Citing recent economic turmoil and continued sluggishness in consumer and manufacturing spending, media forecasters have downgraded their projections for overall ad spending next year. However, online remains a bright spot for the next several years, according to recently released reports.
Last month, Magna Global and Zenith-Optimedia issued revised ad spending forecasts reducing earlier projections. Magna Global, a division of IPG Mediabrands, said U.S. ad spending would grow by 2.9% next year, down from its June forecast of 4.8% growth. Its forecast for growth this year over last year remained unchanged, at 1.6%.
“We were cautious from the beginning, forecasting weak single-digit growth, and we felt we did not need to readjust that,” said Vincent Letang, exec VP-director of global forecasting at Magna Global, referring to the company's forecast for this year.
Regarding the downgrading of next year's U.S. ad spending forecast, Letang said, “It's no secret it is [due to] concerns about the U.S. economy. Personal consumption in particular is under pressure. We also know from experience that companies tend to cut marketing expenditures and advertising expenditures when sales go down or are expected to go down.”
Letang also noted the high level of U.S. unemployment, which is projected to remain high next year and influence the purchase of big-ticket items such as automobiles.
Next year, the fastest-growing ad medium will be online, with a projected spending increase of 11.6% over this year, according to Magna Global. TV spot revenue will grow 7.1%, benefiting from political and Olympic advertising, Letang said.
Also last month, ZenithOptimedia, citing a slowdown in economic growth and recent market turmoil, revised its global ad spending forecast to a 3.6% increase for this year, down from its July forecast of 4.1%. It also revised its global ad spending forecast for next year down slightly, to 5.3% growth, from its earlier forecast of 5.9% growth.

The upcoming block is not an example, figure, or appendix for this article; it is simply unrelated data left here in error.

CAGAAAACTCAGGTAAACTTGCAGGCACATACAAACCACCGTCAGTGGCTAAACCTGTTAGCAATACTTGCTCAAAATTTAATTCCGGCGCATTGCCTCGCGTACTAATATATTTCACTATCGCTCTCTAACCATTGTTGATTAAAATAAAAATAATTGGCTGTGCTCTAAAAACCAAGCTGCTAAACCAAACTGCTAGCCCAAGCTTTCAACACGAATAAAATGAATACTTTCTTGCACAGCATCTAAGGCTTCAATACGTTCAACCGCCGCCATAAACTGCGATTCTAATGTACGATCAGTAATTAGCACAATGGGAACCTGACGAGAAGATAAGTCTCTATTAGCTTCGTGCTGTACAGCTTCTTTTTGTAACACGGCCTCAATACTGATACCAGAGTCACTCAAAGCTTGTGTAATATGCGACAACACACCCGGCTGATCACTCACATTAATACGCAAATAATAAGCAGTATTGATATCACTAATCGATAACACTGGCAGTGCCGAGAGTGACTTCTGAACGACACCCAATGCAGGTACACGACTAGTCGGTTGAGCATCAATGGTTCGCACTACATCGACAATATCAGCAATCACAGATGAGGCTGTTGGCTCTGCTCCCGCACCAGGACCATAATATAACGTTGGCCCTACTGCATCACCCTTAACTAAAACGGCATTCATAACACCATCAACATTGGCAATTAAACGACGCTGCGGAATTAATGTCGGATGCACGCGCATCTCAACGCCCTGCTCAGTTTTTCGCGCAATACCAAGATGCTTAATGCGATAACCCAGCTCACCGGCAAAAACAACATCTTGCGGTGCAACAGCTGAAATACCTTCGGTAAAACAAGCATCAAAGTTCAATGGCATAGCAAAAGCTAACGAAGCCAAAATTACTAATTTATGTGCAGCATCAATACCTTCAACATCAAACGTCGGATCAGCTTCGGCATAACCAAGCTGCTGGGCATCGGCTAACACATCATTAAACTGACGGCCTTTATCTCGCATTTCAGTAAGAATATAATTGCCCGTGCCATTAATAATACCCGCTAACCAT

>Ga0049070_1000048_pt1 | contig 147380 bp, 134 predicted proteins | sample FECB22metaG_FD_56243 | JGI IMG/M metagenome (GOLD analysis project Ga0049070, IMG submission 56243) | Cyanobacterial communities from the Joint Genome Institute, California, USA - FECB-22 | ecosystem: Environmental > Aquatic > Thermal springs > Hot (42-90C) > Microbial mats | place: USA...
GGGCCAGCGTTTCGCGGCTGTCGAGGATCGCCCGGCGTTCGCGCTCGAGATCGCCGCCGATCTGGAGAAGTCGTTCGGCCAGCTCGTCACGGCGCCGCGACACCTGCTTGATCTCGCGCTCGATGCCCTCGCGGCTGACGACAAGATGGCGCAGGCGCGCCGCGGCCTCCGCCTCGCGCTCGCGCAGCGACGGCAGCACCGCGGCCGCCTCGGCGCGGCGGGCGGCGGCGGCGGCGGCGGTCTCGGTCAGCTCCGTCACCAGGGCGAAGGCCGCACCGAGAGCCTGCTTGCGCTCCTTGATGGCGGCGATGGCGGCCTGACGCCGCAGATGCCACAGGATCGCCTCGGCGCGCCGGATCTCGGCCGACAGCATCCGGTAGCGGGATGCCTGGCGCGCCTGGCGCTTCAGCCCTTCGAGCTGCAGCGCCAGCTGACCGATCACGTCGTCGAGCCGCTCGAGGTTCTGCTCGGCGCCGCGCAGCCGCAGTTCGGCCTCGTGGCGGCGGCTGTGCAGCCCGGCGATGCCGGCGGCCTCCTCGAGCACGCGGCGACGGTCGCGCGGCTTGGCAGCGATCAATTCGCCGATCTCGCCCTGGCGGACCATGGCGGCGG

ZenithOptimedia projected U.S. ad spending will grow 2.2% this year, a slight increase over its July forecast of 2.1% growth.
“The slowdown in economic recovery in developed markets, coupled with rising fears of a double-dip recession, have caused some advertisers to trim back budget increases planned for the end of 2011; but there has been no sign of the canceled campaigns and sharp budget cuts that signaled the beginning of the last advertising downturn in 2008,” ZenithOptimedia said in its report.
Internet ad spending will grow at an average rate of 14.6% a year between 2010 and 2013, according to ZenithOptimedia. Within Internet ad spending, display advertising is the fastest-growing segment, increasing at an average rate of 17.2% a year, according to the report. Display advertising is benefiting from streaming video ads as well as from ads on social media sites, ZenithOptimedia said.
Also last month, Internet research company eMarketer released a revision to its mobile advertising forecast, projecting that U.S. mobile ad spending will total $1.2 billion this year, up 62% over last year. By 2014, U.S. mobile ad spending will reach $3.4 billion, eMarketer said. In September 2010, eMarketer forecast U.S. mobile ad spending would total $2.5 billion in 2014.
The revised forecast reflects the rising adoption rate for smartphones and the resulting mobile Internet usage. By the end of this year, eMarketer estimated 38% of U.S. mobile users will own a smartphone.
“You are starting to see a shift toward search and display ads [on mobile devices], much like you saw with the desktop,” said Noah Elkin, principal analyst at eMarketer.
“Marketers are trying to do more to capture users' interest on mobile devices and are trying to replicate the rich experiences they've had on the desktop with smartphones and tablets.”
This year, overall Internet ad spending will total $31.3 billion, up 20.2% over last year, eMarketer said in a June report, which it has not revised. Next year, online spending will hit $36.8 billion, up 17.6% over this year, and by 2015 total online ad spending will reach almost $50 billion.
“Even in a down economy, digital tends to benefit even when traditional advertising suffers,” Elkin said. “The accountability and perceived ROI that marketers get from these digital venues are seen as producing a greater return [than with traditional advertising].”